Short Review: This is perhaps the only instructional BJJ book which is completely 'safe' for beginners. There is no chance of overwhelming a fresh white belt with overly complex technique, for the simple reason that this book does not contain any techniques. The only photograph is on the cover. What the Pedro Sauer brown belt offers instead is much more valuable for a beginner: sound advice, from how to put on your gi to dealing with meatheads. Available to buy for your US-registered Kindle device or app here, or for £3.33 in the UK, here.
Full Review: Mark Johnson has been training in Brazilian jiu jitsu since 1998, which by the time he wrote this book had brought him to the rank of brown belt under Pedro Sauer. In 2002, he opened West Side Academy in Utah, which is not only still going strong, but now has several affiliates. Johnson is also an English teacher, a position which often uses the power of words to try and make a positive impact and lasting influence.
All of that experience makes Jiu-Jitsu on the Brain an interesting addition to the expanding number of BJJ books currently on the market, particularly as this is not what readers have come to expect from an instructional book. You won't find a step-by-step description of techniques, or any photographic representation of jiu jitsu. Instead, Johnson's book of parables and vignettes could perhaps be described as a sort of Hagakure for the jiu jitsu practitioner, trimmed of that 18th century volume's cryptic references and stiff prose.
Johnson's language is irreverent and colloquial, with the cursing you'd expect from the vernacular (though Johnson is thankfully no Dana White: he says 'fuck' three times, along with an infrequent 'shit' or 'crappy'). It's also not going to take up much of your time, which means that unlike all my other reviews, I don't want to get too in-depth and spoil your enjoyment of the contents. Jiu-Jitsu on the Brain reminds me of the beautifully compact 33⅓ series of books, perfectly sized to accompany you on an intercity train journey or a short flight.
Fittingly for a short book, Johnson chose to publish through Kindle (I should note here that the file I was sent for review was pdf format, but I presume there aren't any major differences to the Kindle version). There are the occasional slips in proofreading that you would expect from self-publication, but nothing major (presumably thanks to Johnson's day-job.) Mostly it's the typical spell-check killers, like 'are' instead of 'our', 'accept' instead of 'except', etc.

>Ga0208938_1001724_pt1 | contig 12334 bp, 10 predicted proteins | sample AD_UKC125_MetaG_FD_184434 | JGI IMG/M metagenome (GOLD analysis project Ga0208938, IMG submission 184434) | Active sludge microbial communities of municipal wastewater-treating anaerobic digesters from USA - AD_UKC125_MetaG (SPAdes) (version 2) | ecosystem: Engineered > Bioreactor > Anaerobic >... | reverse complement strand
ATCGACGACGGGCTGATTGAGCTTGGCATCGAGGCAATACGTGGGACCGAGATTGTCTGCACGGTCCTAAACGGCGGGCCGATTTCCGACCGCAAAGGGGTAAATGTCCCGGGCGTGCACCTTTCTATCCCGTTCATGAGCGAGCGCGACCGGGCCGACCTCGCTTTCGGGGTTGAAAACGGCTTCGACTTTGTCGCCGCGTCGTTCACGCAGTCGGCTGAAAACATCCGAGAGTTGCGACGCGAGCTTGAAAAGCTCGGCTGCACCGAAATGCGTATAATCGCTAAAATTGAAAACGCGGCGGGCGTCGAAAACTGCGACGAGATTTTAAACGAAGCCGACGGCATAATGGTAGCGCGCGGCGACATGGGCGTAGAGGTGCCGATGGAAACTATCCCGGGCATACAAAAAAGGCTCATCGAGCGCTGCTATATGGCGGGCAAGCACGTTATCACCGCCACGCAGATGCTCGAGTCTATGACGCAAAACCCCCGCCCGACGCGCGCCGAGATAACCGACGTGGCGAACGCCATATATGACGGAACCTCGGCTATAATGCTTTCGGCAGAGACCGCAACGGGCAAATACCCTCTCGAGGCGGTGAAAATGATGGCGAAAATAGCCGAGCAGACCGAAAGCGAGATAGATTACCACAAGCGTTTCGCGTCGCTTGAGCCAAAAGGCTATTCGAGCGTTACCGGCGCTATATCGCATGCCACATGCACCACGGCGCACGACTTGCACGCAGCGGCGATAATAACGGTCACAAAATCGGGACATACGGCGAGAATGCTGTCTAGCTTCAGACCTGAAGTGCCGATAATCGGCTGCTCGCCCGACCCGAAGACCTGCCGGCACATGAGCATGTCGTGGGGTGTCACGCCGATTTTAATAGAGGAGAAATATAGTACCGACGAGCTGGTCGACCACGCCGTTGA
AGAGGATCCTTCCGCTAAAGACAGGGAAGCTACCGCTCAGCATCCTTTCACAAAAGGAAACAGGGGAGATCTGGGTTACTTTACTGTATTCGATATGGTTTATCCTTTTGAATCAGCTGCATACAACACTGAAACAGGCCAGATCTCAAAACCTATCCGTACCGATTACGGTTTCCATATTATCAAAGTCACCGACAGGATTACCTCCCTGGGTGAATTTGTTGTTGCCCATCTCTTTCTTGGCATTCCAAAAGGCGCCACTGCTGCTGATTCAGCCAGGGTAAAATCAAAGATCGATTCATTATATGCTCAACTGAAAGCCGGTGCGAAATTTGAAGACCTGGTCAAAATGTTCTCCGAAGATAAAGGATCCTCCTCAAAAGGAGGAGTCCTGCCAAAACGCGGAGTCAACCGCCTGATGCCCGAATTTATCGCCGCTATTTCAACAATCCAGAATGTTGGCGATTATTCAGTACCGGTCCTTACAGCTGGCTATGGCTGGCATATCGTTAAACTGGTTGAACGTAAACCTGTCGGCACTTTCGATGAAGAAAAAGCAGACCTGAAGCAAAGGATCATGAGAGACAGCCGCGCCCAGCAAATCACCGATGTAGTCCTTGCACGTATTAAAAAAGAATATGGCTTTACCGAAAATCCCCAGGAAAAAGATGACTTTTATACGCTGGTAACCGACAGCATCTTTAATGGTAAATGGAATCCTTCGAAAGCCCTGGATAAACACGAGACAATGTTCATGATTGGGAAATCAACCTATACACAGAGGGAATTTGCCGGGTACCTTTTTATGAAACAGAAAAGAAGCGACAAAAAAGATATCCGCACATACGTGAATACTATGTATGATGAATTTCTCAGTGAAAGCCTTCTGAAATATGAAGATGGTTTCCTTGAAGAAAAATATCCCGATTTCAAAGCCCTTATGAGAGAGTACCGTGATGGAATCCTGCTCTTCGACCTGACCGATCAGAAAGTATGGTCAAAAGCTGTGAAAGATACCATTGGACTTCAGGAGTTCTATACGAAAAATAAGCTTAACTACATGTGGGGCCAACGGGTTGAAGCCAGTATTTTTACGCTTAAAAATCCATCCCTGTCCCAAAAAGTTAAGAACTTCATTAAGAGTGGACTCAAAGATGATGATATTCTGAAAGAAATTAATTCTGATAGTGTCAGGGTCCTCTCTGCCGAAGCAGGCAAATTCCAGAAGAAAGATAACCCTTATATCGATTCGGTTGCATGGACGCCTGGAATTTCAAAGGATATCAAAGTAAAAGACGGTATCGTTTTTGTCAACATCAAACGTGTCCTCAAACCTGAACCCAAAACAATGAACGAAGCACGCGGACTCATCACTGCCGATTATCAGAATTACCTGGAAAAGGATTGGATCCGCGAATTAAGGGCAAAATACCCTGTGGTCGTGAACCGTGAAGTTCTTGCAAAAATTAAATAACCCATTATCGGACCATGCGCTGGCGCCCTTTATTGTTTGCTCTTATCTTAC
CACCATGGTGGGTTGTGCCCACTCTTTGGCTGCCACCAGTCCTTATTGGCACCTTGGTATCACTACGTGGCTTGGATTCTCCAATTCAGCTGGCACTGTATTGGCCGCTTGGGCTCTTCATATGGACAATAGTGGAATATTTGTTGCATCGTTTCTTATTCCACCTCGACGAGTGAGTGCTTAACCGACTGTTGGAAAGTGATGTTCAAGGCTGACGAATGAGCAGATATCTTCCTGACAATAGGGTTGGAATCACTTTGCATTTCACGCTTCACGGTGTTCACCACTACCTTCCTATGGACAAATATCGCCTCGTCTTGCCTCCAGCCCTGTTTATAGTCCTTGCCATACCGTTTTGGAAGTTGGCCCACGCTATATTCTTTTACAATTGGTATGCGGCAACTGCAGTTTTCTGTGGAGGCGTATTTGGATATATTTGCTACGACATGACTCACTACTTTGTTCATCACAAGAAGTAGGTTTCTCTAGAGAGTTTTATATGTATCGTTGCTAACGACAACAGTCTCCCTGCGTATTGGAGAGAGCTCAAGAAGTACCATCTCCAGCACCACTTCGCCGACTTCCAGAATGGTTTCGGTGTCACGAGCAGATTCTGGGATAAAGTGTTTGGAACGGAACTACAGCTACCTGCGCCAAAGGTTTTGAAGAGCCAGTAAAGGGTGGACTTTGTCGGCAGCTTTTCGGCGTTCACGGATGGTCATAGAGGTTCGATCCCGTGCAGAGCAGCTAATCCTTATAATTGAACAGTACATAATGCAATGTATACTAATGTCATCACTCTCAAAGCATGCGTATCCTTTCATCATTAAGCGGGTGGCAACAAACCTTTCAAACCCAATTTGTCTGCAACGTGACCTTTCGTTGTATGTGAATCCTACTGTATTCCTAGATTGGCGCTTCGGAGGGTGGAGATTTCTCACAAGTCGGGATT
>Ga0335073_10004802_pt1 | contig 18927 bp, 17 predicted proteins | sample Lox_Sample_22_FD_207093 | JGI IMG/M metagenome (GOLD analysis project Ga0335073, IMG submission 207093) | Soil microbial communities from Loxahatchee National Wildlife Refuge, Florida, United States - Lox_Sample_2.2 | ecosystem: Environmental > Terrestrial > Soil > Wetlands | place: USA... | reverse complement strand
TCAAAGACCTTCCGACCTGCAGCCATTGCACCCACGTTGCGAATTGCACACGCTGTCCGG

Jiu-Jitsu on the Brain developed out of Johnson's thoughtful blog. Having followed that site for some time, I expected this book would be similar to the posts I remember, epigrammatic anecdotes where Johnson develops a life lesson sometimes related to jiu jitsu, sometimes not. Elements of the blog do pop up, especially in the final chapter, but the book starts with some practical advice about what to wear to your first class. I also found a strong belief of mine echoed early on: "your gi is a tool to train with, not a fashion statement."
I was pleased to see that he is careful to always be gender neutral. It may seem overly PC to some, but personally I feel it's important to avoid excluding fifty percent of your potential audience, particularly as it isn't difficult to add in the occasional "or her". The first chapter is called 'black bar', in reference to the black strip on your white belt, which then progresses to '1st stripe' and '2nd stripe'. The advice of the first chapter bleeds into the second and third, but the theme is slightly different. It is all good advice, with a dose of observational comedy from a jiu jitsu perspective.
'3rd stripe' gets a bit more intermediate. It remains applicable to beginners, but increasingly Johnson is looking towards more experienced belts, who will find themselves nodding their heads in agreement with a smile. I could quibble with a few points, like Johnson's opinion on testing, but he tends to balance out his perspective with the other side of the argument.
The last chapter is about character, which is where I was most strongly reminded of the posts I read on his blog. The use of anecdotes and parables is far more noticeable here, shifting away from the practicalities of class to more philosophical concerns, like controlling your anger, not judging by appearance and being respectful even when others don't show you the same courtesy. It could easily have come across as trite, but Johnson manages to avoid both the banal and the pompous.
I can happily recommend this to anybody either in the early stages of their training, or those who are thinking of trying out jiu jitsu (with one proviso: don't worry too much about that stain he mentions, I've never seen it happen in my five and a half years on the mat ;D). Jiu-Jitsu on the Brain functions as an excellent primer on the basic dos and don'ts of training BJJ, in a concise but consistently readable package. Available to buy for your Kindle (or if you're like me, your Kindle for PC or Kindle for Windows Phone) in the US here, or for £3.33 in the UK, here.